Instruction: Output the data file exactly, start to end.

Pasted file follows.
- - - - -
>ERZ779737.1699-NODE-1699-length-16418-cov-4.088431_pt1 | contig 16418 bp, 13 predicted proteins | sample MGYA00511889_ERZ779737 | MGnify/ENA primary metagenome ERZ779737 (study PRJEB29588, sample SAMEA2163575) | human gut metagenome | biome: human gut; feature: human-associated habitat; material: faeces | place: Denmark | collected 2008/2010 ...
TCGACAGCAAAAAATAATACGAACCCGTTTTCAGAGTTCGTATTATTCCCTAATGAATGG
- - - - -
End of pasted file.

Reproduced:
>ERZ779737.1699-NODE-1699-length-16418-cov-4.088431_pt1 | contig 16418 bp, 13 predicted proteins | sample MGYA00511889_ERZ779737 | MGnify/ENA primary metagenome ERZ779737 (study PRJEB29588, sample SAMEA2163575) | human gut metagenome | biome: human gut; feature: human-associated habitat; material: faeces | place: Denmark | collected 2008/2010 ...
TCGACAGCAAAAAATAATACGAACCCGTTTTCAGAGTTCGTATTATTCCCTAATGAATGG